Prescription Pills: What are Teens Using?

Taking prescription pills or over-the-counter (OTC) products for non-medicinal purposes is one of the most common forms of teen substance abuse. According to the “Monitoring the Future” report released by the National Institute on Drug Abuse, OTC and prescription medications followed behind marijuana in usage rates among high school seniors in 2012.

However, this category covers a wide range of drugs, from pain relievers to stimulants, so what exactly are teens using?

Recently, Philly.com published a list of the most commonly abused drugs for adolescents and adults. Among them is a substance called dextromethorphan, which can be found in many standard cough medicines. “Large doses can cause euphoria, distortions of color and sound and “out of body” hallucinations,” the source reports. Abusing this substance can cause an individual’s heart rate to increase, and may lead them to lose control of their muscle functions.

Pain relievers are also widely misused, the website states. The NIAD report echoes this assertion, reporting that 7.5 percent of 12th graders experimented with this pain killer in 2012, while 4.3 percent used OxyContin.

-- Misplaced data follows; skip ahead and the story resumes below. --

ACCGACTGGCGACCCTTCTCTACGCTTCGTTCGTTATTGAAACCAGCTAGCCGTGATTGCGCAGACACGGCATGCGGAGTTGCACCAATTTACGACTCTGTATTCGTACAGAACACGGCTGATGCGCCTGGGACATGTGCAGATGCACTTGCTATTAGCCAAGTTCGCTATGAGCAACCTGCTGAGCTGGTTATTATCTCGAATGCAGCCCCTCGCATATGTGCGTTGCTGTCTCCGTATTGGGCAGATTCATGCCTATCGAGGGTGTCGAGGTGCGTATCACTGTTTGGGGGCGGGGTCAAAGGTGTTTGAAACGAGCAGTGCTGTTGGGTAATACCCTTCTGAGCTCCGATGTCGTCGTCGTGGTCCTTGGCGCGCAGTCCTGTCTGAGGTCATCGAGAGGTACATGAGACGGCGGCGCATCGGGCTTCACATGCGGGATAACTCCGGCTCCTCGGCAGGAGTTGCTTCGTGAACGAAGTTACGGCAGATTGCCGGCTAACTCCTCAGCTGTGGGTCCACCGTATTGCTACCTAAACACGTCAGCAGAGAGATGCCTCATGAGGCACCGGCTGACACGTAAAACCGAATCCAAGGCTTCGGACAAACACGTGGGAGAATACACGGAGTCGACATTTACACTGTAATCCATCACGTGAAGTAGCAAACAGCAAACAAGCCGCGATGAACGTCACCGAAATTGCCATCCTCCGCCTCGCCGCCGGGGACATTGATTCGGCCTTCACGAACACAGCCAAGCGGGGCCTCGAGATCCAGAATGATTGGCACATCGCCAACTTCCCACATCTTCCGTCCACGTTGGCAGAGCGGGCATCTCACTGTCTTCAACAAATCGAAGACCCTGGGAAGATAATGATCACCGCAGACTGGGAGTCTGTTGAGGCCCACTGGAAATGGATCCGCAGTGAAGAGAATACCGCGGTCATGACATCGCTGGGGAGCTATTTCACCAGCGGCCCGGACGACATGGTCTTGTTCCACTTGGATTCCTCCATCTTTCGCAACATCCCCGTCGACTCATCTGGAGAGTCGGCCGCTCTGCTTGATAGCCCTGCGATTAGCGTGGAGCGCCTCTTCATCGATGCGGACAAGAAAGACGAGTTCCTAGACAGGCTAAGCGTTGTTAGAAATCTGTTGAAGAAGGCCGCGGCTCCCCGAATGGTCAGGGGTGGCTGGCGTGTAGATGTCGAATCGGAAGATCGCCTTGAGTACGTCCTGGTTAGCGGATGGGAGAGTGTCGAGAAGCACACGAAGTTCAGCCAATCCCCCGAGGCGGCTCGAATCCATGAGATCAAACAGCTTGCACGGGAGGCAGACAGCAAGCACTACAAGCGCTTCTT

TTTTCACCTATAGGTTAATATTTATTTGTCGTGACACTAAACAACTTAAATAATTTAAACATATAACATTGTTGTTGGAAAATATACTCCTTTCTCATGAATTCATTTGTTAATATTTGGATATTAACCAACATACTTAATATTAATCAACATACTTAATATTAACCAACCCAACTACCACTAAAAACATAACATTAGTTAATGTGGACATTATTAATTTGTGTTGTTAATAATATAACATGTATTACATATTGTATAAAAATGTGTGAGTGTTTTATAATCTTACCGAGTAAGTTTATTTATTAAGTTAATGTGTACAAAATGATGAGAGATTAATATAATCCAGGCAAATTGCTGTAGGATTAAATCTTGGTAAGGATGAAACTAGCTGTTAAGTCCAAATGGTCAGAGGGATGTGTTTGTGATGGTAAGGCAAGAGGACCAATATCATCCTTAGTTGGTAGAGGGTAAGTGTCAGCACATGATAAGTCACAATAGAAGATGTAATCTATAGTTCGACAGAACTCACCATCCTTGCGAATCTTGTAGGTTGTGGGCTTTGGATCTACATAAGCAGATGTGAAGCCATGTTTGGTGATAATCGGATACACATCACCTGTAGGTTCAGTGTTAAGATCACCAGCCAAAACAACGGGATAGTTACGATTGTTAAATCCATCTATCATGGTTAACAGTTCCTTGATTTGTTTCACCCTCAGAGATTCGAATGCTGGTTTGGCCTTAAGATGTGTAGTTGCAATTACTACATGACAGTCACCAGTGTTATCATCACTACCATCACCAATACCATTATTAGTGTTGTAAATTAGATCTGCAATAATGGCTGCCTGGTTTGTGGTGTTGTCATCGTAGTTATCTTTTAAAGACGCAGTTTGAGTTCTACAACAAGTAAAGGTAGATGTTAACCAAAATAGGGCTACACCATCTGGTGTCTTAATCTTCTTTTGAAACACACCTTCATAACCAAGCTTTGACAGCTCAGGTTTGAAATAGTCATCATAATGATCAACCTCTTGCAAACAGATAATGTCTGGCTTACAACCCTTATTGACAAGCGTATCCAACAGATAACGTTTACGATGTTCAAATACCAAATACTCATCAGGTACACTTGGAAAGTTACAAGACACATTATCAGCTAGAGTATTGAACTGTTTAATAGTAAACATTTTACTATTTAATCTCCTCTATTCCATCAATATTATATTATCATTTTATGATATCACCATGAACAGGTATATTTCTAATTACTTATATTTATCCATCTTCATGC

Motion sickness medication is also used to achieve a high, although these pills take action much slower than other substances. “Some teens and adults may take as many as 40 pills of Dramamine, for example, to experience the desired [effect,]” Philly.com notes. This medication can also bring on hallucinations.

All of these medications, when abused, can become addictive and may cause serious health risks when abused. If you are concerned that your child may be using prescription or over-the-counter products in this way, consider taking action by holding a drug abuse intervention. A professional interventionist can provide the guidance and support you need to help your loved one.

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